author of "The Breakthrough: Immunotherapy and the Race to Cure Cancer"
Executive Producer & Host
Charles Graeber, author of "The Breakthrough: Immunotherapy and the Race to Cure Cancer"
CHARLES GRAEBER is a contributor to ink and paper outlets including The New Yorker, Elk, New York Magazine, GQ, Outside, Bloomberg Businessweek, The New York Times, National Geographic Adventure, American Cowboy, Vogue, Haaretz, Men’s Journal, Details, The Cambodia Daily, The Phnom Penh Post, The Budapest Sun, The Guardian, The Nantucket Beacon, Boston Magazine, Kidney International, MIT Technology Review, Put An Egg On It, NASCAR Magazine, Popular Science, and Wired, for which he is a Contributing Editor, as well as online publications including as The Daily Beast, Salon, Wired online and The New York Times online. He has appeared as a guest on 60 Minutes, Fresh Air, Marketplace, Q, CBS this Morning with Charlie Rose and Gayle King, The Joy Behar show, Dana Perino on FOX, C-SPAN, PBS, Bloomberg, Book TV, Al Jezeera, and other media outlets.
His non-fiction book, The Good Nurse, is a New York Times bestseller and Edgar Award finalist heralded as “literary true crime” and “a novel made of journalism.” His book The Breakthrough was shortlisted as the 2019 Medical Book of the Year by the British Medical Association. Graeber is Executive Producer of an 8-part Netflix documentary series and serves on the boards of the New York Writers Room, The Overseas Press Club of America, and Building Markets, an international nonprofit organization that works to empower refugees from war, poverty and persecution.
New York Times bestselling author Charles Graeber tells the astonishing story of the group of scientists working on a code that can enable the human immune system to fight — and perhaps even cure — cancer.
For decades, scientists have puzzled over one of medicine’s greatest mysteries: why doesn’t our immune system fight cancer the way it does other diseases? The answer is a series of tricks that cancer has developed to turn off normal immune responses — tricks that scientists have only recently discovered, and now are learning to defeat. We are in the midst of a revolution in our understanding of cancer and how to beat it.
Groundbreaking, riveting, and expertly told, The Breakthrough is the story of the game-changing and Nobel Prize-winning scientific discoveries that unleash our natural ability to recognize and defeat cancer, as told through the experiences of the patients, physicians, and immunotherapy researchers who are on the front lines. This is the incredible true story of the race to find a cure, and the definitive account of a historic moment in medical science.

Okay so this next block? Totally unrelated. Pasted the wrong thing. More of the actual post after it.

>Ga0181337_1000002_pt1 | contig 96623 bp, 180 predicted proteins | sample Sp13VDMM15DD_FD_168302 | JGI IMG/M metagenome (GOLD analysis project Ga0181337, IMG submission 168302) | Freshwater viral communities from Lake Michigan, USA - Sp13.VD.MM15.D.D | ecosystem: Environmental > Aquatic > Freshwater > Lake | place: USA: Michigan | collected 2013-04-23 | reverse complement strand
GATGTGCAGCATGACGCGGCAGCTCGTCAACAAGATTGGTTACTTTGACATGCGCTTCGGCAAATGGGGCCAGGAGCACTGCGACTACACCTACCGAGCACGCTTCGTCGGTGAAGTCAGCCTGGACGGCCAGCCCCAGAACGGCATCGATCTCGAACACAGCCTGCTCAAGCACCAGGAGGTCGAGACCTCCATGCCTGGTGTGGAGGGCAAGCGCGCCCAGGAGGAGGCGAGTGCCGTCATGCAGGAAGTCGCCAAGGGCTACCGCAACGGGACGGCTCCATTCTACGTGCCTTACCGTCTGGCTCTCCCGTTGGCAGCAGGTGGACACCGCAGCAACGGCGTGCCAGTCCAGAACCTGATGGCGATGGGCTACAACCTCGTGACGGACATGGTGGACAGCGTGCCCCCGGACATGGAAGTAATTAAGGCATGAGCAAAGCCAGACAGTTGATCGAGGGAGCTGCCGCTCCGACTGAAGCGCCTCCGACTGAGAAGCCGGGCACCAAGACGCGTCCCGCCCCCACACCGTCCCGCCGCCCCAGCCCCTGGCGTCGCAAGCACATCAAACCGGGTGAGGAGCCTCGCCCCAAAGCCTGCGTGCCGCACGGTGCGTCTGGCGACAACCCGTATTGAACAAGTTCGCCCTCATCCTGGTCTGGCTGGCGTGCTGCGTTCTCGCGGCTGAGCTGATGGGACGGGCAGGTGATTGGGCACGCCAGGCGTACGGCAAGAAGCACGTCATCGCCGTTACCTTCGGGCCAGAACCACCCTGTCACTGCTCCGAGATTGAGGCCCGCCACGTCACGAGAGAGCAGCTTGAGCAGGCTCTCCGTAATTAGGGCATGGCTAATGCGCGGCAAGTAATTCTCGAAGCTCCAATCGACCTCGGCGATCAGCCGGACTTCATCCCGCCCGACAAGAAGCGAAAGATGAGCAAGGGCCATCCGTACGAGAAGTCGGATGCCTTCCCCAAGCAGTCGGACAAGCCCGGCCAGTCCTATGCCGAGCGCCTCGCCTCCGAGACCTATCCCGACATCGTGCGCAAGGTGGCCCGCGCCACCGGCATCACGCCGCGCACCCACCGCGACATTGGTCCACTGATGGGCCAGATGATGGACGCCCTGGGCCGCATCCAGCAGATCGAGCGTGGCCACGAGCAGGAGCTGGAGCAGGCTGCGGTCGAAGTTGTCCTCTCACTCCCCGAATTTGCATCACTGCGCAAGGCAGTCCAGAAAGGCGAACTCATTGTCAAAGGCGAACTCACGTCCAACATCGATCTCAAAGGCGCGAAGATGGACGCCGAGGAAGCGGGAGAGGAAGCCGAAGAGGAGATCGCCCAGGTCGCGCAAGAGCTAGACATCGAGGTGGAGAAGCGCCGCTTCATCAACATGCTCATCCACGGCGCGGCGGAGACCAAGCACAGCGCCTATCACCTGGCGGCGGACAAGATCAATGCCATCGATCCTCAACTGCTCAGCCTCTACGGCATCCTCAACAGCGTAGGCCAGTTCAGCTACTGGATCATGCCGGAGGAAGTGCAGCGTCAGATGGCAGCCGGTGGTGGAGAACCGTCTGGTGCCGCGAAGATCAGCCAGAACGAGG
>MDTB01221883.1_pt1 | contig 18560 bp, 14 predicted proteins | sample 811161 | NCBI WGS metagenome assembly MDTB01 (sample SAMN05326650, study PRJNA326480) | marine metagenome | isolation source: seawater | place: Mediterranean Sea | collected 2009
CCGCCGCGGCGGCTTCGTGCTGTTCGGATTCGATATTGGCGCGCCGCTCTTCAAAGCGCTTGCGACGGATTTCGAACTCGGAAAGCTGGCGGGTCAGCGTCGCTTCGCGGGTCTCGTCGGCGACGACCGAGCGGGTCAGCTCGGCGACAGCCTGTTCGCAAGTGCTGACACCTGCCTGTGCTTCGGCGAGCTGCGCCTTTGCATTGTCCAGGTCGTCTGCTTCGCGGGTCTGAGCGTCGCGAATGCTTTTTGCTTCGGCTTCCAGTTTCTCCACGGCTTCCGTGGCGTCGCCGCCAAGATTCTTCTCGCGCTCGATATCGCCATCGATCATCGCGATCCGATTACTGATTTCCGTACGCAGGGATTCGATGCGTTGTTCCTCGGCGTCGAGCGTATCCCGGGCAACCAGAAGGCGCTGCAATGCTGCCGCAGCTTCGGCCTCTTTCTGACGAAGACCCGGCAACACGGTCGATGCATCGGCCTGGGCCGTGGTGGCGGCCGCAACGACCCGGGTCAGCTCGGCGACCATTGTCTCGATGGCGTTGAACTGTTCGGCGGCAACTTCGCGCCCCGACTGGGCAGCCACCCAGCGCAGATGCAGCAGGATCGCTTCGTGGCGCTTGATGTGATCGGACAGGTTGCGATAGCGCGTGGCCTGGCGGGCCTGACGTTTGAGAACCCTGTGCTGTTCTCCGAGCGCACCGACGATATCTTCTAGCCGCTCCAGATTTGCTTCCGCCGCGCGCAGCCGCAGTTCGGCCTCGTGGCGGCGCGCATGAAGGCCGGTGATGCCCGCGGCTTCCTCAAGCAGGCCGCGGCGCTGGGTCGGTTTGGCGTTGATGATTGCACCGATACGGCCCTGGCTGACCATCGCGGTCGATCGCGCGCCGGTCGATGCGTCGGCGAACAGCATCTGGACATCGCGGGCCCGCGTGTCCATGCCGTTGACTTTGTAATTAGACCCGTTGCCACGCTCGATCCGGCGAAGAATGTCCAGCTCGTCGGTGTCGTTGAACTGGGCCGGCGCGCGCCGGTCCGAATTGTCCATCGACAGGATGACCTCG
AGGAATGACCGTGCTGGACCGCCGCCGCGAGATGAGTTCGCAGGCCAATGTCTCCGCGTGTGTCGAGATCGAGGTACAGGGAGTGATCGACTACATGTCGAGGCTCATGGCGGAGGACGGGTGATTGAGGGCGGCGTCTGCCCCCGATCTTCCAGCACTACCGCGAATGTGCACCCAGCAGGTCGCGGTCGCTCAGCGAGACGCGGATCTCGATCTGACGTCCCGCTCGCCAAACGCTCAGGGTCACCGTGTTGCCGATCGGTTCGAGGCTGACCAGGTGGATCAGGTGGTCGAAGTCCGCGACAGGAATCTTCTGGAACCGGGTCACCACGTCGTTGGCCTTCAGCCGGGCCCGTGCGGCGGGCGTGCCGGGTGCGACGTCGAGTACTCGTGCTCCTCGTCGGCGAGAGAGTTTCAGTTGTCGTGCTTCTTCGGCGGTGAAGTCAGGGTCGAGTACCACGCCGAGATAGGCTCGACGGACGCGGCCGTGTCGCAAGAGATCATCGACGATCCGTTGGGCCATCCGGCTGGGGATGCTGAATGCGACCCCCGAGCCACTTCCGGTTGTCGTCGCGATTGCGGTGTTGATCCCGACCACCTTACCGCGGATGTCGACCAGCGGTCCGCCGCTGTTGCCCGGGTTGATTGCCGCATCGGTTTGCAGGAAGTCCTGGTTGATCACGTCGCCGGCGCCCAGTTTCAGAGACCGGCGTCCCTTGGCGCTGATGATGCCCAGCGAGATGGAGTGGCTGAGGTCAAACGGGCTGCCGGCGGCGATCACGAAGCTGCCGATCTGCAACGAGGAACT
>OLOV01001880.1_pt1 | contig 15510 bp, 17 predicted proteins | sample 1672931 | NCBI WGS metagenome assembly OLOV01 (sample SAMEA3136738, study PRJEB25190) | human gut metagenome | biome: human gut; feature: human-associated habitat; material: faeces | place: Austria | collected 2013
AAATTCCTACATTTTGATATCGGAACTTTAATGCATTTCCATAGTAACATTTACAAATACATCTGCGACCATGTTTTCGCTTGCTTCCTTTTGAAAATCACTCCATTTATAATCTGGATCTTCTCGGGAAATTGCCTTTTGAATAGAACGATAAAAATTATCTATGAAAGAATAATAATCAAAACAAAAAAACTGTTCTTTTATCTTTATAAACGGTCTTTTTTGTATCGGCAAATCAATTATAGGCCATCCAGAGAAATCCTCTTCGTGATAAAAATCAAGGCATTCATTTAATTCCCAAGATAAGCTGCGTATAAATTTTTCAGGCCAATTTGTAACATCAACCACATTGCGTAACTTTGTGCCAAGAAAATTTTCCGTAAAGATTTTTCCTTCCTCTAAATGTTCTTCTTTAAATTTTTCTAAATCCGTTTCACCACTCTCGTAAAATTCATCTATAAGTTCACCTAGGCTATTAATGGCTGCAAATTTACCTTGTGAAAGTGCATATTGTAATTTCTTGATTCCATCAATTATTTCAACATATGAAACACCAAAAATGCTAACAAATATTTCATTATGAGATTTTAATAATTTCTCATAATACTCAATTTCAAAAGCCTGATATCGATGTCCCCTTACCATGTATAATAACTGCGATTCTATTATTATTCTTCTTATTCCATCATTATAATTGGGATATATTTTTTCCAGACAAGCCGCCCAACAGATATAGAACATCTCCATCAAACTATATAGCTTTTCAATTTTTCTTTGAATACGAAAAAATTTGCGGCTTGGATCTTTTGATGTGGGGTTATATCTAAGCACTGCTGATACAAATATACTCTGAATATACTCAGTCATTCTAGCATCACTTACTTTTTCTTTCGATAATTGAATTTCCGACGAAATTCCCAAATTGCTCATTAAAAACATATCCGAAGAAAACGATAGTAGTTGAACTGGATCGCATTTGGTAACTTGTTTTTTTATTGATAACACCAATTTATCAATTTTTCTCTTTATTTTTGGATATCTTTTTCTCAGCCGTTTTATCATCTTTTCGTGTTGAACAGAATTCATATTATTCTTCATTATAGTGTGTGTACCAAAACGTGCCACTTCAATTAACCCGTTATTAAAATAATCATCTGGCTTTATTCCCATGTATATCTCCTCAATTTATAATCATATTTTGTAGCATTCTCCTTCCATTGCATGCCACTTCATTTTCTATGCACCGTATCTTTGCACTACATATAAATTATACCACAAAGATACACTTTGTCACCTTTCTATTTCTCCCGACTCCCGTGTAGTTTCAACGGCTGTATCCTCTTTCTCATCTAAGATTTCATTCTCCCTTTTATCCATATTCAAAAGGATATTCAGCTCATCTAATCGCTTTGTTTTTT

Cancer treatment has long relied on “cut, burn, and poison” methods: surgery, which science journalist Graeber (The Good Nurse: A True Story of Medicine, Madness, and Murder, 2013) notes has been with us for thousands of years, coupled with the more modern radiation therapy and chemotherapy.
Immunotherapy leverages the body’s natural defense systems, made up of hundreds of millions of cells that are constantly “searching [for] and destroying the invaders that make us sick and the body cells that have become infected, mutated, or defective”—all of which describe cancer.
Immunotherapy, in short, unlocks the natural-born cancer killer within, which is no easy task, inasmuch as a hallmark of cancer is its ability to lurk within the body undetected until, at least of old, it is too late. As the author chronicles, scientists have yet to completely understand the workings of the T cell “as the serial-killing attacker of foreign cells,” but they have figured out what switches that cell on: a system of responses that are “something like how multiple keys are required to unlock a nuclear button or to open a safe deposit box.”
This helps moderate a constant danger that the immune system responses can sometimes lead to autoimmune diseases, where the cells lock onto the wrong thing; thus the “many redundancies and fail-safe feedback loops built into the immune response.” Enough has been learned that previously discarded immunotherapies are being studied to determine whether they would work “with the brakes off,” after having been paired with a “checkpoint inhibitor.”
Graeber reports that immunology researchers are promising more soon—more drugs, more fast-tracking to get therapies into hospitals, more “biomarkers to better describe cancer with molecular specificity.” Though sometimes clumsily written, the book offers hope for more effective treatments in the near future.
A readable survey of the emerging field of immunotherapy in cancer treatment.